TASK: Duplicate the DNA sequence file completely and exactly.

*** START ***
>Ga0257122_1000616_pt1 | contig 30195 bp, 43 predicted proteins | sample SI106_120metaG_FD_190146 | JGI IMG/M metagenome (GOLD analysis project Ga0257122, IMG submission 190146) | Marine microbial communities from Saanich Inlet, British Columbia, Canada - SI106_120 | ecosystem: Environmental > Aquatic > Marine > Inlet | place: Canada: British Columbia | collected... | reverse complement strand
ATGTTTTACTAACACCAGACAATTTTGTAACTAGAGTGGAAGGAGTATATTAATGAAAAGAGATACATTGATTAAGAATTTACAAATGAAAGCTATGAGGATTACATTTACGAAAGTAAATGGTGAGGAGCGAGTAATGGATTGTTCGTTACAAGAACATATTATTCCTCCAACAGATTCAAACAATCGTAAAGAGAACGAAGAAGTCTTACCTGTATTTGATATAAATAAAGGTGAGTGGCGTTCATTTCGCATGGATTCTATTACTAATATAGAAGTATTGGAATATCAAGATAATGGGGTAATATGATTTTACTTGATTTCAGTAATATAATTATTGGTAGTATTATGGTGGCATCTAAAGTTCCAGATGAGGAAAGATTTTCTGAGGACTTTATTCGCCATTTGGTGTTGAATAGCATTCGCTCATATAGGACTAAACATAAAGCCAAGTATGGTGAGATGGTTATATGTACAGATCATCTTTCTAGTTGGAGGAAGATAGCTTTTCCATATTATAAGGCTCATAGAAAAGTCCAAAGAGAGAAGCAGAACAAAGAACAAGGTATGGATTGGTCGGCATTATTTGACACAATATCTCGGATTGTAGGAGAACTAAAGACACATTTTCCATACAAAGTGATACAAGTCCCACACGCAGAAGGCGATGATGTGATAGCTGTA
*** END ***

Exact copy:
>Ga0257122_1000616_pt1 | contig 30195 bp, 43 predicted proteins | sample SI106_120metaG_FD_190146 | JGI IMG/M metagenome (GOLD analysis project Ga0257122, IMG submission 190146) | Marine microbial communities from Saanich Inlet, British Columbia, Canada - SI106_120 | ecosystem: Environmental > Aquatic > Marine > Inlet | place: Canada: British Columbia | collected... | reverse complement strand
ATGTTTTACTAACACCAGACAATTTTGTAACTAGAGTGGAAGGAGTATATTAATGAAAAGAGATACATTGATTAAGAATTTACAAATGAAAGCTATGAGGATTACATTTACGAAAGTAAATGGTGAGGAGCGAGTAATGGATTGTTCGTTACAAGAACATATTATTCCTCCAACAGATTCAAACAATCGTAAAGAGAACGAAGAAGTCTTACCTGTATTTGATATAAATAAAGGTGAGTGGCGTTCATTTCGCATGGATTCTATTACTAATATAGAAGTATTGGAATATCAAGATAATGGGGTAATATGATTTTACTTGATTTCAGTAATATAATTATTGGTAGTATTATGGTGGCATCTAAAGTTCCAGATGAGGAAAGATTTTCTGAGGACTTTATTCGCCATTTGGTGTTGAATAGCATTCGCTCATATAGGACTAAACATAAAGCCAAGTATGGTGAGATGGTTATATGTACAGATCATCTTTCTAGTTGGAGGAAGATAGCTTTTCCATATTATAAGGCTCATAGAAAAGTCCAAAGAGAGAAGCAGAACAAAGAACAAGGTATGGATTGGTCGGCATTATTTGACACAATATCTCGGATTGTAGGAGAACTAAAGACACATTTTCCATACAAAGTGATACAAGTCCCACACGCAGAAGGCGATGATGTGATAGCTGTA